Wingfield station - significance revealed

DHBT has recently appointed Mel Morris of Mel Morris Conservation to produce an Outline Conservation Plan and a Heritage Impact Assessment for the Wingfield Station project. Working with the project team, Mel has been undertaking extensive research (despite the frustrations of not being able to visit the Derbyshire Record Office and other similar repositories that are closed) and consequently revealing important information and details that are helping us to understand and interpret the site and it's significance.

A baseline conservation philosophy (i.e. the philosophical approach that seeks to understand what people value about a historic building and uses this to ensure any work undertaken does as little harm as possible to the characteristics that hold or express those values) is now being developed. This will reflect and respect the unique significance of the site.

As a consequence of this work it is evident that the project needs to be carried out within the context of the desirability of revealing a narrative of the station's life. Research is telling us that the station has had essentially three phases:

  1. The pioneer phase
  2. The post pioneer and industrial phase
  3. The British Rail and post closure phase.

With regards to phase 1, research is highlighting the significance of the principal building with regard to its aesthetic/cultural qualities. These exceptional qualities being, most probably, a result of the need to mitigate the impact of a large and intrusive engineering project into a sensitive and widely admired historic and scenic landscape.

The exceptional nature and quality of the architectural design and it's chronological position at the very beginning of railway development in the UK has led us to believe that there is a strong case for its restoration to Francis Thompson's original design - and, therefore, without the addition of a link to the (later) Parcel Store building.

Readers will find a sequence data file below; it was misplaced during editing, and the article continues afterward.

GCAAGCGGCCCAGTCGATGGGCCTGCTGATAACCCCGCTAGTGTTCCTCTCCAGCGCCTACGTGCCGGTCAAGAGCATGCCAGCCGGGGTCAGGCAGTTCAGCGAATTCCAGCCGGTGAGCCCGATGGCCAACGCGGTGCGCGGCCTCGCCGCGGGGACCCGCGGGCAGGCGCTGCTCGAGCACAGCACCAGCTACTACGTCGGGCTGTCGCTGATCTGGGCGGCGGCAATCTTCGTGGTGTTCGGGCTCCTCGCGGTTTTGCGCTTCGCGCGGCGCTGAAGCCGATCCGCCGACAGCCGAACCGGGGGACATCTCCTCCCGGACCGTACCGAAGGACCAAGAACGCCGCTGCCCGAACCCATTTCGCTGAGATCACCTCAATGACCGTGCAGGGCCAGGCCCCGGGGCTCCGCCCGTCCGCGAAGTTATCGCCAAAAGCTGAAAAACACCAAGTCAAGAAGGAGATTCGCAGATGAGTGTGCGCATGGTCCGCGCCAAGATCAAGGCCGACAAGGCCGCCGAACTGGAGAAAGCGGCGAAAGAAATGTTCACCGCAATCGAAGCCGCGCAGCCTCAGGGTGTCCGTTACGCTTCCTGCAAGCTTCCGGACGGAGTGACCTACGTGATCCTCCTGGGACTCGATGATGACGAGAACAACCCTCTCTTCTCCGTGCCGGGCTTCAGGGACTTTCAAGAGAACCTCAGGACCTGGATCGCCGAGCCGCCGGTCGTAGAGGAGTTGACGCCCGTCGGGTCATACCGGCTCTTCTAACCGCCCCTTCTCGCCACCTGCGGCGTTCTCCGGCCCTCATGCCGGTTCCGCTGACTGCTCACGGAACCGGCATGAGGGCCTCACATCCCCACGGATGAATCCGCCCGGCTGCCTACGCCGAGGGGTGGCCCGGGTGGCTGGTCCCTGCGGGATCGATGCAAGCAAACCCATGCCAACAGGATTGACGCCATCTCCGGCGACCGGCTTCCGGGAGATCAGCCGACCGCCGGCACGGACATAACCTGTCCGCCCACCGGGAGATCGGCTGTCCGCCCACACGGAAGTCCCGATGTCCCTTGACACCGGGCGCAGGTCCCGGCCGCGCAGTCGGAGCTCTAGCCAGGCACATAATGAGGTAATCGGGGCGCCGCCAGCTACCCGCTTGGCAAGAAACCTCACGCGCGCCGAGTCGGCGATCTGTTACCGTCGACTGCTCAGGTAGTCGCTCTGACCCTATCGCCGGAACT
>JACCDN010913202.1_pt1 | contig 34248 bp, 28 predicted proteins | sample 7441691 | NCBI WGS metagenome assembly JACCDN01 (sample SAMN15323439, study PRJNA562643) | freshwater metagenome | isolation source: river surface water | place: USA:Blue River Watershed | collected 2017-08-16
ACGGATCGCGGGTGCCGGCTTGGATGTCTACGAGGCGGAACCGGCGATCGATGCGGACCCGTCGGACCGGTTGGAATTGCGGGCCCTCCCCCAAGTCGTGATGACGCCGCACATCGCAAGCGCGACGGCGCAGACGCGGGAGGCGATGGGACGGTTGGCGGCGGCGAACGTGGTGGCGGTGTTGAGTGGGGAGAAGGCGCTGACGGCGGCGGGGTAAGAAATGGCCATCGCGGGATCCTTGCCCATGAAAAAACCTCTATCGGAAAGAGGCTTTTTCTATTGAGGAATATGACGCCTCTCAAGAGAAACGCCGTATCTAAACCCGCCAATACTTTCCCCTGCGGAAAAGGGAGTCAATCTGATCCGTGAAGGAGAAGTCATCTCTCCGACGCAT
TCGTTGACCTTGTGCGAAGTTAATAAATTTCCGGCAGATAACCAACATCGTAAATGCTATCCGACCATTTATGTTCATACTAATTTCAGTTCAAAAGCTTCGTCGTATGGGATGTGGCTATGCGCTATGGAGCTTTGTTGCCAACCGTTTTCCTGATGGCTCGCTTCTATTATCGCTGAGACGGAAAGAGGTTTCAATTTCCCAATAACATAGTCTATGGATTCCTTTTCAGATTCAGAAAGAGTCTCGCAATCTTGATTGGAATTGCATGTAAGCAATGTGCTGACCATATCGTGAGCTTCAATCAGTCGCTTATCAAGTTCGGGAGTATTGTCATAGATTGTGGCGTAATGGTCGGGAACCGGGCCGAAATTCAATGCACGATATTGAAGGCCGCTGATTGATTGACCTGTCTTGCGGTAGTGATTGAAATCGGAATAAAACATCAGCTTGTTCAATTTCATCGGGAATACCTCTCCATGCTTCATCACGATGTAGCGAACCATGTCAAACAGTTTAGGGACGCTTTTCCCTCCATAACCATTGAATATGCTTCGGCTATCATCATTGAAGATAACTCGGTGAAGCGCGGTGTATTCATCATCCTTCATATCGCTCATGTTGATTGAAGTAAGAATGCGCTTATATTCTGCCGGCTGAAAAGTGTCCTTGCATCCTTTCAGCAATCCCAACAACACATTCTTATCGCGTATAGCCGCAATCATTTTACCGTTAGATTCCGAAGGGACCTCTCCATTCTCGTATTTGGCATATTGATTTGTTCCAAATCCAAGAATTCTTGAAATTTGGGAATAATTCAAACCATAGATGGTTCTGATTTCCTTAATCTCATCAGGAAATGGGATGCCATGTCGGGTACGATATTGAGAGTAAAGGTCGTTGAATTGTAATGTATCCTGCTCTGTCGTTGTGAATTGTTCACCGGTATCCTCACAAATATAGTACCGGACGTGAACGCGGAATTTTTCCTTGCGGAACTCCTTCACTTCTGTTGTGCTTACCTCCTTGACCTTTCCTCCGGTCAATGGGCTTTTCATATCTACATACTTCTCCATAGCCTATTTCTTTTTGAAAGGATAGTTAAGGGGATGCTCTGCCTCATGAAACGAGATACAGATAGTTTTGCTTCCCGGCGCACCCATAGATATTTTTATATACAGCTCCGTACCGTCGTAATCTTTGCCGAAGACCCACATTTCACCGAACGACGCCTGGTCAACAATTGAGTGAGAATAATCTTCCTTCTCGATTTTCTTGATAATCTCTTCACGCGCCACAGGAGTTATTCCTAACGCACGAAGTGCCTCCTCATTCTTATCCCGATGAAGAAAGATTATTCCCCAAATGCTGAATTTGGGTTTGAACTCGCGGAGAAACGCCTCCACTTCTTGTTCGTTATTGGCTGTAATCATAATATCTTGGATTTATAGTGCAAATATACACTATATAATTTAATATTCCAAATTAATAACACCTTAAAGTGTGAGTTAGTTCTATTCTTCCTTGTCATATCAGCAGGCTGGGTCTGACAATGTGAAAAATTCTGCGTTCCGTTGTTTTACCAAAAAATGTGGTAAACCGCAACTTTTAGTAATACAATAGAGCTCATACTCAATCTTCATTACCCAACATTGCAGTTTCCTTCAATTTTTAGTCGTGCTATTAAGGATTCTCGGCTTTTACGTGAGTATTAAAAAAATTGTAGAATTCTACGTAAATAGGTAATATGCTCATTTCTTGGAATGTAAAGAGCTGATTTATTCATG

As this research work continues, it will also feed into the interpretation that we will implement across the site with the support of others. In coming weeks we hope to work with volunteers and the South Wingfield Local History Group to identify the key themes and stories and communicate these in creative ways.

have your say

Although we cannot go ahead with our community consultation events that we had planned for the Spring/early Summer, we are still keen to capture any questions and thoughts about the Wingfield Station project that you might have. You can read more about this in our previous Project Update (as well as downloading resources such as the Volunteer Enquiry Form and finding out how you can make a donation to the project).

We have enjoyed reading some of your comments submitted to date. One such question asked about why the station is not being restored and re-opened as an operational railway station; good question! We are grateful for this suggestion and, given that DHBT will initially focus on undertaking the required Urgent Works (as specified by Amber Valley District Council in consultation with Historic England) to create safe, water tight and weather-proof structures, we have a year in which we would be able to consult with the Department of Transport to assess the likelihood of a viable re-opening of the station to passenger traffic.

We'd still love to hear from you, even though we can't currently meet in person, and we would welcome any further questions or comments about this project via our online survey link:

The South Wingfield Local History Group meeting with the Project Team earlier in 2020

special offer: 'friends of dhbt' subscriptions & renewals - 6 months free

As a charity we rely on the generous support of people like yourself; especially during these challenging times when many of our other sources of income are no longer available to us.

Since 1974 DHBT has been working to rescue, repair and protect many historic buildings throughout Derbyshire. We recognise the need to balance our own need for funds with responsibility towards our valued supporters, which is why we are offering you the chance to renew your annual subscription for 2020 for just £25 with 6 months free.